Sorri, Kerri — once you concede the principle of a minimum wage, you’re in the same position as the woman who agreed to sleep with a guy for a million dollars, but bridled when he cut his offer to ten. ‘We’ve established what you are,’ etc.

    Government has NO authority under the Constitution to regulate wages. Just because Franklin Democrat Roosevelt cowed the hacks in black into okaying it 85 years ago doesn’t mean we shouldn’t demand a retrial today.

    For a judge they murdered
    And a judge they stole
    Now dat judge he gonna judge her
    For all dat he’s-a worth

    — Rolling Stones, Sweet Black Angel

  7. It’s soooo funny. I remember when people were cheering the epa on when it’s mandate was to clean up the air. So far they have eliminated most manufacturing and with it most jobs. Today they’re eliminating the atmosphere itself. (roflmao) About the only manufacturing left,,, besides bombs,,, is the auto industry and they’re eliminating that as I write. I’d mention the Aero industry but DEI is finishing off that area.

    Today we are importing everything,,, including people. Now they’re telling us anyone from the worlds deepest shitholes that arrives illegally has the right to vote, to carry weapons, receive $2200 per month of your taxes, free travel and free healthcare as American citizens watch themselves go quietly into the night with barely a whimper.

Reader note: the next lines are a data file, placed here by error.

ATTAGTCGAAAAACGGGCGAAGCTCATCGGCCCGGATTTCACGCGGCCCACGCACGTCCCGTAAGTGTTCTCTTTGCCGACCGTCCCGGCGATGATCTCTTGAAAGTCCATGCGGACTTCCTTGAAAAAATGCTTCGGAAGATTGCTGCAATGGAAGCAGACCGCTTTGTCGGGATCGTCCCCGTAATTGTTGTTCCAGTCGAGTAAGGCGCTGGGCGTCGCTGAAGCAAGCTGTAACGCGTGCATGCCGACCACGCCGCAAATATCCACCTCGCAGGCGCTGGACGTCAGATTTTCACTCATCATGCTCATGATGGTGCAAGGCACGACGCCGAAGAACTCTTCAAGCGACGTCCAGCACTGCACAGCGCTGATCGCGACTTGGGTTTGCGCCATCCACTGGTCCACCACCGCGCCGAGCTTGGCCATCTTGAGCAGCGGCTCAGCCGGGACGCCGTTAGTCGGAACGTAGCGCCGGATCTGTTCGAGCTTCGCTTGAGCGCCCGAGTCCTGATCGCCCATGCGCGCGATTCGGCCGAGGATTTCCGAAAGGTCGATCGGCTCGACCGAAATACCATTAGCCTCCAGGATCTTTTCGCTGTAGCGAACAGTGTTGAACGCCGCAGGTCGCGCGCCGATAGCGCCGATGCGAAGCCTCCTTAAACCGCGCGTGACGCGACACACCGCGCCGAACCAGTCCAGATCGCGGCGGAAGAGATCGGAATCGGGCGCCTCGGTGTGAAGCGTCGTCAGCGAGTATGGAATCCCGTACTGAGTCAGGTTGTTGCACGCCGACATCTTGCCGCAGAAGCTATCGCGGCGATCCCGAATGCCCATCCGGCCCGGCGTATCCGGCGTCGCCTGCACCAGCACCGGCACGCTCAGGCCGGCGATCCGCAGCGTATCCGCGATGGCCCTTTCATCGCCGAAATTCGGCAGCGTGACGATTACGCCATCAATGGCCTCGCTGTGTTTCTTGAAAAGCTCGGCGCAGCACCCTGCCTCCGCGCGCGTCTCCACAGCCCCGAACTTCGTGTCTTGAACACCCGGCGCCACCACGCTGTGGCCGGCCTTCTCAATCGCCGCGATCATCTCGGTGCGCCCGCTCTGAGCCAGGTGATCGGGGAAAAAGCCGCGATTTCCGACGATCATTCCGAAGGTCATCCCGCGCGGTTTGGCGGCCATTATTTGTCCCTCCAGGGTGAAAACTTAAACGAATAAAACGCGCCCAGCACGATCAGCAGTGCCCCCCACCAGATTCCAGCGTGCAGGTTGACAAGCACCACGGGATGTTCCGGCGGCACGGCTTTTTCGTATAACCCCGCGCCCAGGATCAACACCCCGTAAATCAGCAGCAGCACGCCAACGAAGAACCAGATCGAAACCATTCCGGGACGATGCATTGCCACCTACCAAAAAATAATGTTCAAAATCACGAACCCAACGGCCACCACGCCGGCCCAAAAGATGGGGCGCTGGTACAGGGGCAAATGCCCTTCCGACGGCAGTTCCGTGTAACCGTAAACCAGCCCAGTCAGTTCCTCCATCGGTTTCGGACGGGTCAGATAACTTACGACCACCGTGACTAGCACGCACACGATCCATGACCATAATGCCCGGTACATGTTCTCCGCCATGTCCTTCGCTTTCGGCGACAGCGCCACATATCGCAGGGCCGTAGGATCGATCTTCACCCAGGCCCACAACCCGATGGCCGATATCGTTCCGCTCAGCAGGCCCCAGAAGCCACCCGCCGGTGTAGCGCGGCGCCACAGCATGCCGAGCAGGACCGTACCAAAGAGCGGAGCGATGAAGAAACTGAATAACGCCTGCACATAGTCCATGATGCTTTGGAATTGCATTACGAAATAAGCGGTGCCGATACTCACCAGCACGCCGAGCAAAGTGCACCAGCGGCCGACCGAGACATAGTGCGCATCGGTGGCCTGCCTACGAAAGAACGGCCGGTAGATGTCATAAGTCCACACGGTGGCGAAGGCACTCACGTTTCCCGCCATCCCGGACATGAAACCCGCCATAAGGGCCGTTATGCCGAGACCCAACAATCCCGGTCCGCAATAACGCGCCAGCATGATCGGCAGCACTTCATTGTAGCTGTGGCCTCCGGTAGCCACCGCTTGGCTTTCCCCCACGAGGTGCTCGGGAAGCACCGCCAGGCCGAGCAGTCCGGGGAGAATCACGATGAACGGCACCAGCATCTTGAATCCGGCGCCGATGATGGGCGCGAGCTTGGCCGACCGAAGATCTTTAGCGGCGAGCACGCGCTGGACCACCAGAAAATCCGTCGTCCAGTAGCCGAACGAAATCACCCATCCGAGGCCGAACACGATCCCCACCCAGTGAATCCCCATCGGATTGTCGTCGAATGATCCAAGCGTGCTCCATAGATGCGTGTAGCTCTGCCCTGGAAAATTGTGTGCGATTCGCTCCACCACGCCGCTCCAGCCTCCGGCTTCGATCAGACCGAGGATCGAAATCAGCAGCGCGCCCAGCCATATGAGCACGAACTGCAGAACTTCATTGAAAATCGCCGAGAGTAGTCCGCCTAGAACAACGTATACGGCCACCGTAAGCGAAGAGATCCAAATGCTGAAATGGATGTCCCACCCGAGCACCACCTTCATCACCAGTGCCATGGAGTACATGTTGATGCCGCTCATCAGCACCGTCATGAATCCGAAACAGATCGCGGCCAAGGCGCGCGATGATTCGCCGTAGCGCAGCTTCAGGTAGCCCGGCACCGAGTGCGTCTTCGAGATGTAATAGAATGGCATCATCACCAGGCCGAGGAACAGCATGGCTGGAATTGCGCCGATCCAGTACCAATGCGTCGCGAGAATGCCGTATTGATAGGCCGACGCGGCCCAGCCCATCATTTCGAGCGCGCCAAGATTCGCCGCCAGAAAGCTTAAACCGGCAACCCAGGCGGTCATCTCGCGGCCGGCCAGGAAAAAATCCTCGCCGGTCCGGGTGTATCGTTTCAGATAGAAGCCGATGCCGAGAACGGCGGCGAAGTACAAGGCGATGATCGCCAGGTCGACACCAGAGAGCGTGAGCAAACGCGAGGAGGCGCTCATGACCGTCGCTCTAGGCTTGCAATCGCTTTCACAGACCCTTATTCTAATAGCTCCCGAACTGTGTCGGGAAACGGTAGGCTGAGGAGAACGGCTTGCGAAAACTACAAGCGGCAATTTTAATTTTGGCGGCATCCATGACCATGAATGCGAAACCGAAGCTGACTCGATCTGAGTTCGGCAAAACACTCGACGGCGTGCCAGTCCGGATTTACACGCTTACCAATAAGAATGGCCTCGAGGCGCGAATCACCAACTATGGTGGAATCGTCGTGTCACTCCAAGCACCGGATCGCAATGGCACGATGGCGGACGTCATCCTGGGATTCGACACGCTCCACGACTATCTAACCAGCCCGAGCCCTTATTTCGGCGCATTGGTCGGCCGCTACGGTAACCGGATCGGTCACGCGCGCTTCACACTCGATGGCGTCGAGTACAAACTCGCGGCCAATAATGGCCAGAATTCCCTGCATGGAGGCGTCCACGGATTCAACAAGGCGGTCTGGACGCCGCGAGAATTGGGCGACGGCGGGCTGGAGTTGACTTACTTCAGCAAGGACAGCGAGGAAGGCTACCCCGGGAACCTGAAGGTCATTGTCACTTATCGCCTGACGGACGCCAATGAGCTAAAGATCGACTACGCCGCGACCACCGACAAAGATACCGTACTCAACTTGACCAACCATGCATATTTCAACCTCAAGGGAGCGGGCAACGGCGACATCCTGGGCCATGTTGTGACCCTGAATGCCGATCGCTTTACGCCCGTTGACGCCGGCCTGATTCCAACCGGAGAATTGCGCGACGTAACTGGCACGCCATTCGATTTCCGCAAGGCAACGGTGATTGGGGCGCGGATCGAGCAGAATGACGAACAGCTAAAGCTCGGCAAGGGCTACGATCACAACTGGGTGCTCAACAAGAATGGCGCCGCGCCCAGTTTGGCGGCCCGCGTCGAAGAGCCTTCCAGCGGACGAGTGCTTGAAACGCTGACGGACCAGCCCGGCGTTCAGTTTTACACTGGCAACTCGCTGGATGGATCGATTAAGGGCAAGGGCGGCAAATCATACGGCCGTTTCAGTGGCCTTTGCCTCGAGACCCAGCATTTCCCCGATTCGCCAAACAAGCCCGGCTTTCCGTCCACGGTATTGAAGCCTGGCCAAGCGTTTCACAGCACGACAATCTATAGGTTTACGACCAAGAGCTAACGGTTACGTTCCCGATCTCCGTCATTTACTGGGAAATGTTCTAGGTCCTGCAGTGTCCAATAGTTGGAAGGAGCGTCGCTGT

8. Hi Eric,
    In reality electrification is a lesser problem than safety and chrash test requirements. I would build my own car without road safety requirements. Thats what killed ability of small shops of making cars. Good cnc machines are able to make a petrol engine out of block of metal. Electric cars might not have range but can be more simple in design.

    Look at this article
    Man here is ecologist but not of a globalist kind.
    Its insane how good range electric cars had 1905. If I could drive a car described here In a city full of trafic jams I probably would.